AdPT: I always start with an image or a dream that comes to my mind. It comes up and I play with it. It's very hazy, I can't quite explain it. Usually, it comes quite quickly. If I have to sketch too much I find that it won't end up working. 

HS: For your piece L'écorché, will you translate the title to English? What is the significance of the head area being splayed out? It's almost auric.

AdPT: "Écorché" literally means "skinned". It sounds gruesome but this piece is directly inspired by old anatomical drawings given to medical students. The one I used is, if I'm not mistaken, of the nervous system. So what it represents is your entire nervous system spread out, it's an educational tool ;). I've always been fascinated by the intricacy, delicacy and slight gruesomeness of these scientific plates. I also love the similarities between how our bodies are designed and how plants grow so when I saw these original drawings, I couldn't help but think about plants and ropes and how we all swarm and shimmer like the nature that surrounds us. I enjoyed mixing scientific codes and almost mystical imagery for this drawing.

AdPT: Chimère really started with a sketch of an open heart and all the insects crawling in it. I then had this idea of showing it. In French "a coeur ouvert" means "open heart" and means you're revealing yourself. And as for the owl, it's just a magical and majestic nocturnal animal that seemed to fit well!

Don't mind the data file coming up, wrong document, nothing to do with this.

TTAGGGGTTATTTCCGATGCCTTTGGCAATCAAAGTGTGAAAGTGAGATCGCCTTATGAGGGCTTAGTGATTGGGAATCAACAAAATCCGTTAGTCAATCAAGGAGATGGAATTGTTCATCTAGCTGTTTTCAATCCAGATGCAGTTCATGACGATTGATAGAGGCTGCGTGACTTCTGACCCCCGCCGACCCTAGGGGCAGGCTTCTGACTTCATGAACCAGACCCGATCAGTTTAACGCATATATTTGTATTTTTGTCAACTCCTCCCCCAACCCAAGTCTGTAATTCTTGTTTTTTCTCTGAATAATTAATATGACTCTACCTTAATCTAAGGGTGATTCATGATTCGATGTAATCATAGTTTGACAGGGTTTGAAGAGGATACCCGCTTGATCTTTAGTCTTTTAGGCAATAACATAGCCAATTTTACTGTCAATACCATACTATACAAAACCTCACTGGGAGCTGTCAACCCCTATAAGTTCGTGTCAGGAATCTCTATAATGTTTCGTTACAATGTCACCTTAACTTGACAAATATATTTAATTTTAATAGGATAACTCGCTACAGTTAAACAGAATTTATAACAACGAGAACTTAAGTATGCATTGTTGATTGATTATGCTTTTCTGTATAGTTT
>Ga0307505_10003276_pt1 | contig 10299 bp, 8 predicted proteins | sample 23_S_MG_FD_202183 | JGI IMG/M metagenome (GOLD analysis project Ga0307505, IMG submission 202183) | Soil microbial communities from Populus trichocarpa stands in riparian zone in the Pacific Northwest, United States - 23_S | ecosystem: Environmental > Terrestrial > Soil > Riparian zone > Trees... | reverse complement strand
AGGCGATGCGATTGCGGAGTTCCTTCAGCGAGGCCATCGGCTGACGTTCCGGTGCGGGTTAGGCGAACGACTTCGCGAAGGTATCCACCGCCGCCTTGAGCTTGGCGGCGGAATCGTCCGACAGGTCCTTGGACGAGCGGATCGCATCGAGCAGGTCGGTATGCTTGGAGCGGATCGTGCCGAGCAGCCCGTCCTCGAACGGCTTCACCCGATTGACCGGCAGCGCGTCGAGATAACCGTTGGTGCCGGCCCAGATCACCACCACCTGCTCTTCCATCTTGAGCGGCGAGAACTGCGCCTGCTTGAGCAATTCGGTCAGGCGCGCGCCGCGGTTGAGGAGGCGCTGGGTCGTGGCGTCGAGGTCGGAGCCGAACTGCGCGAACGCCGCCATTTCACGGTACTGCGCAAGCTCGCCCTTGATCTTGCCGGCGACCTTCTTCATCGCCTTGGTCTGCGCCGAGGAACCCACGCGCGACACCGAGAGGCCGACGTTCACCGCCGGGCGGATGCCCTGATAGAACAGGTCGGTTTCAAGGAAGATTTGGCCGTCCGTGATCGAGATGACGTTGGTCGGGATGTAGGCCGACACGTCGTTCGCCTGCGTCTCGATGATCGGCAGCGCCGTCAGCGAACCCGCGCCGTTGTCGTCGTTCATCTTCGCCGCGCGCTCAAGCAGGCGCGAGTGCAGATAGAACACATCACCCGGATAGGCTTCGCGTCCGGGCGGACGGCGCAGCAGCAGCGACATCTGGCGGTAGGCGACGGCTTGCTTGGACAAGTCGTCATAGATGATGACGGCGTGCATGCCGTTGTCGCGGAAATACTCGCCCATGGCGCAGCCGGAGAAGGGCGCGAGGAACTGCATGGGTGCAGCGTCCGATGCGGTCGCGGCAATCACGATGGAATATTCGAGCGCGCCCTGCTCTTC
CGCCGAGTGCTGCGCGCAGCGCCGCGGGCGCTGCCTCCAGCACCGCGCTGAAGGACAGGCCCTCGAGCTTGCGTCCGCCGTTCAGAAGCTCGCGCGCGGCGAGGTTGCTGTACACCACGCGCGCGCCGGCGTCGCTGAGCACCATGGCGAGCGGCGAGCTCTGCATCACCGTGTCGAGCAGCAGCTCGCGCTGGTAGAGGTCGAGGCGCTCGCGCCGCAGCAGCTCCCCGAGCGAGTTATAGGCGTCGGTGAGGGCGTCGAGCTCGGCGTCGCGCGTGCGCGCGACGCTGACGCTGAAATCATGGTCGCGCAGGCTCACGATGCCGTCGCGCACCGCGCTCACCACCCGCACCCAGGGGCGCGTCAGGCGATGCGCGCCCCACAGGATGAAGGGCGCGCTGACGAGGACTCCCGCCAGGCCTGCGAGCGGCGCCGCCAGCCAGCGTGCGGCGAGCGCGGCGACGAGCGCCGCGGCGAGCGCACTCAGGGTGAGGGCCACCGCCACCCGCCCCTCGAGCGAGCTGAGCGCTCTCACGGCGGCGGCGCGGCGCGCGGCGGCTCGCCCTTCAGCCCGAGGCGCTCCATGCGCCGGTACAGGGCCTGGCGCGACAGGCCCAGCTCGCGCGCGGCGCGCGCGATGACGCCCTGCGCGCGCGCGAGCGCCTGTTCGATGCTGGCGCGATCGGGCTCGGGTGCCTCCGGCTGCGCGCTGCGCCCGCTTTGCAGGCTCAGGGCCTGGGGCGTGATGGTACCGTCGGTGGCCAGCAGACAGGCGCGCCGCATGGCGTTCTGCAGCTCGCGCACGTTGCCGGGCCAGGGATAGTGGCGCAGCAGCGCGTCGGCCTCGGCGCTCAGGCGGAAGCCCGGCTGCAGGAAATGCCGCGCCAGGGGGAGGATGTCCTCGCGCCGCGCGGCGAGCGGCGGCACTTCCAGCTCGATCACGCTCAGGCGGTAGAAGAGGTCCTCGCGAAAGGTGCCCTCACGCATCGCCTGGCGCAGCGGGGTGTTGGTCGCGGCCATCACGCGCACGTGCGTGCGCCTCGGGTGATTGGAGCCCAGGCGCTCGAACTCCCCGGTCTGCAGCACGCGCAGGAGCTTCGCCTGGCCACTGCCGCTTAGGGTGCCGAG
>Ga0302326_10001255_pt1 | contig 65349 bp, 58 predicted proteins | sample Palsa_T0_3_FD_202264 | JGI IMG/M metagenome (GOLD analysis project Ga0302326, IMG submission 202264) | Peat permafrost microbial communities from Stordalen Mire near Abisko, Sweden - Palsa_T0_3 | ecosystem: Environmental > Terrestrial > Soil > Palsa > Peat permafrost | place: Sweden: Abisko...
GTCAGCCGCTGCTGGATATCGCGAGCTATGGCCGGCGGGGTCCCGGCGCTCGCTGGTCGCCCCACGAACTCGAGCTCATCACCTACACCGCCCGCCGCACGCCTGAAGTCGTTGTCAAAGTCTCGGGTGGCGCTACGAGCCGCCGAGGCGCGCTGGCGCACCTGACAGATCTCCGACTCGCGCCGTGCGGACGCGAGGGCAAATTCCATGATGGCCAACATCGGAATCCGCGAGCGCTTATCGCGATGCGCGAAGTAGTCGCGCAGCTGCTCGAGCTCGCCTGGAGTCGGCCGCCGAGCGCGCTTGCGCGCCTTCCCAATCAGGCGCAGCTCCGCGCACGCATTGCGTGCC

AdPT: Ouroboros is directly inspired by the old school Christian "vanities" that people had in their houses to reflect on what was truly important in life. I wanted to play with the symbols and really exaggerate the imagery. Make it almost cartoonish. And I loved incorporating all these tiny details. It's a way of creating a story inside the drawing.

AdPT: Nature Morte came to me as a weird and creepy "vision" of eyes really peering at you through these fragile yet intense flowers. The medallion shape is a very traditional shape you find in a lot of classic paintings. So again, it's my way of playing with very traditional classic codes.

Amélie du Petit Thouars is an art director, graphic designer, and illustrator based in Paris, France. Her pieces have been shown in Paris, Geneva, Istanbul, and Madrid. You can view more of her work on her website and on her Instagram.